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This study aimed to assess the role of H2S in homocysteine-induced cardiodynamic effects in the isolated rat heart. The hearts were retrogradely perfused according to the Langendorff technique. The maximum and minimum rates of pressure in the left ventricle (dp/dt max, dp/dt min), systolic and diastolic left ventricular pressures (SLVP, DLVP), heart rate (HR), and coronary flow (CF) were measured. A spectrophotometrical method was used to measure the following oxidative stress markers: index of lipid peroxidation (thiobarbituric acid reactive substances, TBARS), nitrite level (NO2 ), superoxide anion radicals (O2 •−), and hydrogen peroxide (H2O2) concentrations. The administration of 10 µmol/l DL-homocysteine (DL-Hcy) alone decreased dp/dt max, SLVP, and CF but did not change any oxidative stress parameters. The administration of 10 µmol/l DL-propargylglycine (DL-PAG) decreased all cardiodynamic parameters and increased the concentration of O2 •−. The co-administration of DL-Hcy and DL-PAG induced a significant decrease in all estimated cardiodynamic parameters and decreased the concentration of NO2 and O2 •− but increased the levels of TBARS and H2O2. Homocysteine shows a lower pro-oxidative effect in the presence of hydrogen sulfide (H2S), which indicates a potential anti-oxidative capacity of H2S.

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Acta Physiologica Hungarica
Authors:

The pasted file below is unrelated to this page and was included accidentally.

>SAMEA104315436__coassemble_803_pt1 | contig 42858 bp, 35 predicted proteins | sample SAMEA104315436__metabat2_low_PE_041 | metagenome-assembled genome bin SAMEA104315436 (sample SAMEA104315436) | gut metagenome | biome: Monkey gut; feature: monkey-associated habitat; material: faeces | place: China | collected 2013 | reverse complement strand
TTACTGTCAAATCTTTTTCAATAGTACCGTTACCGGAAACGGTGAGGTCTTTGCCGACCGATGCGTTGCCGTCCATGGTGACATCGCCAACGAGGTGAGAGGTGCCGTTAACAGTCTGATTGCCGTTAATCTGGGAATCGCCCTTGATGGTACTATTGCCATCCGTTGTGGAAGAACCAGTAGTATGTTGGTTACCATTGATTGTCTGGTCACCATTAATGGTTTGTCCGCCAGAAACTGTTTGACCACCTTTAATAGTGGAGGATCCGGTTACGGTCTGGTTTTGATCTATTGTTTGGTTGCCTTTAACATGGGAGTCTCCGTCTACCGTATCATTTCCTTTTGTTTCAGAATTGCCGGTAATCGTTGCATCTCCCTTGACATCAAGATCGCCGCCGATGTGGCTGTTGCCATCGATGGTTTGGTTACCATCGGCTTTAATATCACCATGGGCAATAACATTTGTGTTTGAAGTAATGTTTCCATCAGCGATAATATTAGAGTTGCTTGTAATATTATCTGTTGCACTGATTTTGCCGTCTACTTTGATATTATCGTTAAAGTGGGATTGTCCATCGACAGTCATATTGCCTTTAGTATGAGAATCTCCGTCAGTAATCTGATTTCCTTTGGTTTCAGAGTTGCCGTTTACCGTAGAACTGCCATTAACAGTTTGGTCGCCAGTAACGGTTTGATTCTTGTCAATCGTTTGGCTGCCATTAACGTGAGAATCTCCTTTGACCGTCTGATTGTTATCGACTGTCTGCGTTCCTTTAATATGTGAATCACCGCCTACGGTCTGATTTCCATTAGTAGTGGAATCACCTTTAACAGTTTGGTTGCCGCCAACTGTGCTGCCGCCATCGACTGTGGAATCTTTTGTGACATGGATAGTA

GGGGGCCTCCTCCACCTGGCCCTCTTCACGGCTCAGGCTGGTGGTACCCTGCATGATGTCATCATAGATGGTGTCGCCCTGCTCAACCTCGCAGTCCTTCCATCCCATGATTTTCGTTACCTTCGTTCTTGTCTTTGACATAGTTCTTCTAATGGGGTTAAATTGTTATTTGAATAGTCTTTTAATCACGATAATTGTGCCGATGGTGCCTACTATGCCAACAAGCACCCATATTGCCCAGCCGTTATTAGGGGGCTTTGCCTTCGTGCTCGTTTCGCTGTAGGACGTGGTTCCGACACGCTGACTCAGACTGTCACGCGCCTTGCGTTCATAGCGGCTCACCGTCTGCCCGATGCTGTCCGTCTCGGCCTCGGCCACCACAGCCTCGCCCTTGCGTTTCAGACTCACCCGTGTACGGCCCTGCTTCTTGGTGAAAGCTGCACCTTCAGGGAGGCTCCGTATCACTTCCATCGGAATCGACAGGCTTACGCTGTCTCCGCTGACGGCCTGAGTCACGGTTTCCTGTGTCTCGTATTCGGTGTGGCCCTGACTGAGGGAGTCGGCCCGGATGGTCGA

V. Zivkovic
,
P. Lazarevic
,
D. Djuric
,
D. Cubrilo
,
M. Macura
,
M. Vuletic
,
N. Barudzic
,
M. Nesic
, and
Vladimir Jakovljevic

Despite worldwide popularity of soccer, there are still insufficient data about the effects of training process on oxidative stress-induced damage, which may occur during chronic exercise. The present study aimed to determine the effects of a six-month training programme on basal redox status of young male soccer players. The study included 26 male soccer players, aged 12–13, who participated in a six-month training programme, and 26 age-matched non-athletes who were not implemented in the training process. Blood samples were collected (before and after six-month training programme) in order to measure the following oxidative stress markers: index of lipid peroxidation (measured as TBARS), nitrites (NO2 ), superoxide anion radical (O2 ), hydrogen peroxide (H2O2), superoxide dismutase (SOD), catalase (CAT) and reduced glutathione (GSH) level. After six months, the levels of TBARS and NO2 were significantly increased, while the O2 and H2O2 remained unchanged. On the other hand, SOD and CAT activity increased, while GSH decreased. A carefully prepared training programme could strengthen most components of antioxidant defence systems and, except lipid peroxidation, does not promote oxidative stress in response to regular physical activity. These findings could help in the improvement of training programmes for young athletes.

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